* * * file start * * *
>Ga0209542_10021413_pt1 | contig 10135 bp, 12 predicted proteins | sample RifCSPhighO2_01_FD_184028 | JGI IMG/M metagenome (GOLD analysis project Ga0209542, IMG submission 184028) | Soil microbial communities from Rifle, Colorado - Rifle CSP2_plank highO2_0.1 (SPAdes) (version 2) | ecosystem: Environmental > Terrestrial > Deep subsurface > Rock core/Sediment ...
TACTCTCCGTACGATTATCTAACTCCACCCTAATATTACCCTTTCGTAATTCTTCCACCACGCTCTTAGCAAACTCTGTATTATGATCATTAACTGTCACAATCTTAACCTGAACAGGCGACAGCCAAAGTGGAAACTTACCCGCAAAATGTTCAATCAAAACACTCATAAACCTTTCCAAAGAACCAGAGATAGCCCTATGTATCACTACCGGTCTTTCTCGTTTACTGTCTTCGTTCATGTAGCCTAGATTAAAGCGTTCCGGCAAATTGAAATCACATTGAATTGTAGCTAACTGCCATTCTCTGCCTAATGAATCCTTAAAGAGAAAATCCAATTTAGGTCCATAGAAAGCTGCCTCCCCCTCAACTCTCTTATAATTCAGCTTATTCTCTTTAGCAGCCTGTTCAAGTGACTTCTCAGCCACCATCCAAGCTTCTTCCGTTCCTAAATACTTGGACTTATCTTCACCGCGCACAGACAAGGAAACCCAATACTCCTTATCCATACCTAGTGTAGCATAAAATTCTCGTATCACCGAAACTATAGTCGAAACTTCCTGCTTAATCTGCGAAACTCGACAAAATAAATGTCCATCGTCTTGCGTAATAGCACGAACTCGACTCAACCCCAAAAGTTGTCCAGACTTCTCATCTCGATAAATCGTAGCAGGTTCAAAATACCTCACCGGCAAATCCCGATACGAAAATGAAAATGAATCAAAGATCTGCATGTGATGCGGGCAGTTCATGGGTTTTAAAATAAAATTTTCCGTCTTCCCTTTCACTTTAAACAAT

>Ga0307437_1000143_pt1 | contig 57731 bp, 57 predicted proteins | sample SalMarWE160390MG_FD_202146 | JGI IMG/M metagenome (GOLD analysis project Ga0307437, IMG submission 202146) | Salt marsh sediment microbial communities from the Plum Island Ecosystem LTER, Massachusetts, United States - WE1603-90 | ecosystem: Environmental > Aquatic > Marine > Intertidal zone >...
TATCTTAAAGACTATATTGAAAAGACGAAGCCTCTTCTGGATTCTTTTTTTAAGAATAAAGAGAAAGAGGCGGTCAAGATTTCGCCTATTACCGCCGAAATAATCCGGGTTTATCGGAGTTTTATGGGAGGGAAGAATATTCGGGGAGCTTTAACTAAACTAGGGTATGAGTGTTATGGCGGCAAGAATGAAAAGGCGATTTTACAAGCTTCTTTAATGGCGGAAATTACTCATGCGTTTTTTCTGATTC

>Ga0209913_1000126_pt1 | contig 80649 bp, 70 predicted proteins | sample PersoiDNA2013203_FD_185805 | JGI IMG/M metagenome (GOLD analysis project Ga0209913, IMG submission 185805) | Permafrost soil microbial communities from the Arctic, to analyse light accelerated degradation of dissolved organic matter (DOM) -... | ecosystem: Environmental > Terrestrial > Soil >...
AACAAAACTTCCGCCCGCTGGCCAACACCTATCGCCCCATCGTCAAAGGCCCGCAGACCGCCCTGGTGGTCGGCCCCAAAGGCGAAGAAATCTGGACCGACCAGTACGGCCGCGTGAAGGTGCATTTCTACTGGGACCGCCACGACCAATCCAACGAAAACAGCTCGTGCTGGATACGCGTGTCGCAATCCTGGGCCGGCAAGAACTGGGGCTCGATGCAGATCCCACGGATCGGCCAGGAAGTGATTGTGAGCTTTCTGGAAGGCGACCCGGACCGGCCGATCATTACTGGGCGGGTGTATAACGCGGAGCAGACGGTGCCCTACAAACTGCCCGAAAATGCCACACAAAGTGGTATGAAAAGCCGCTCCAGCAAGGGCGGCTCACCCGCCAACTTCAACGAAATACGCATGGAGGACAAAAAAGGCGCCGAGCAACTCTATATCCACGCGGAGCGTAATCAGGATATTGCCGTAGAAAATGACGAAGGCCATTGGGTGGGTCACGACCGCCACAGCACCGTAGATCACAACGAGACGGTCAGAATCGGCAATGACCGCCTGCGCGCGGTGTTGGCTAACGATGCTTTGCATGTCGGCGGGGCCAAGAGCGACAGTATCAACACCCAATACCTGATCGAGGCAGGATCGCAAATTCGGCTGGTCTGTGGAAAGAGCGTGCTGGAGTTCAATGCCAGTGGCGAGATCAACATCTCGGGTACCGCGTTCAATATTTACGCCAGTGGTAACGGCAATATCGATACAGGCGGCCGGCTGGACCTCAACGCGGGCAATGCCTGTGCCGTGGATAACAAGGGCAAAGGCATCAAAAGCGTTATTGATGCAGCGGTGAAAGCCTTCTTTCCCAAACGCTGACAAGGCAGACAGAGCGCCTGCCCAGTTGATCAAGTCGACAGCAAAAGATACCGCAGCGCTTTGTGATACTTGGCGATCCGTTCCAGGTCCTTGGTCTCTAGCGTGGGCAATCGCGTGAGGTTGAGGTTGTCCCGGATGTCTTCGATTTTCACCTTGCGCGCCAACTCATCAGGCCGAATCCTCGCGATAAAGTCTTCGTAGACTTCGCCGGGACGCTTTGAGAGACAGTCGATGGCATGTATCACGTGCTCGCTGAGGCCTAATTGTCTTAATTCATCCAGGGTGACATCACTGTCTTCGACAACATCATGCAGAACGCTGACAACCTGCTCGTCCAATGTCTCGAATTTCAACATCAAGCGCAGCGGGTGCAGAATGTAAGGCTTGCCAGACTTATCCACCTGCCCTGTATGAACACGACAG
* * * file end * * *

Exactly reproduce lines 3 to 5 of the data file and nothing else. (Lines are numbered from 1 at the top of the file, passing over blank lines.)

>Ga0307437_1000143_pt1 | contig 57731 bp, 57 predicted proteins | sample SalMarWE160390MG_FD_202146 | JGI IMG/M metagenome (GOLD analysis project Ga0307437, IMG submission 202146) | Salt marsh sediment microbial communities from the Plum Island Ecosystem LTER, Massachusetts, United States - WE1603-90 | ecosystem: Environmental > Aquatic > Marine > Intertidal zone >...
TATCTTAAAGACTATATTGAAAAGACGAAGCCTCTTCTGGATTCTTTTTTTAAGAATAAAGAGAAAGAGGCGGTCAAGATTTCGCCTATTACCGCCGAAATAATCCGGGTTTATCGGAGTTTTATGGGAGGGAAGAATATTCGGGGAGCTTTAACTAAACTAGGGTATGAGTGTTATGGCGGCAAGAATGAAAAGGCGATTTTACAAGCTTCTTTAATGGCGGAAATTACTCATGCGTTTTTTCTGATTC

>Ga0209913_1000126_pt1 | contig 80649 bp, 70 predicted proteins | sample PersoiDNA2013203_FD_185805 | JGI IMG/M metagenome (GOLD analysis project Ga0209913, IMG submission 185805) | Permafrost soil microbial communities from the Arctic, to analyse light accelerated degradation of dissolved organic matter (DOM) -... | ecosystem: Environmental > Terrestrial > Soil >...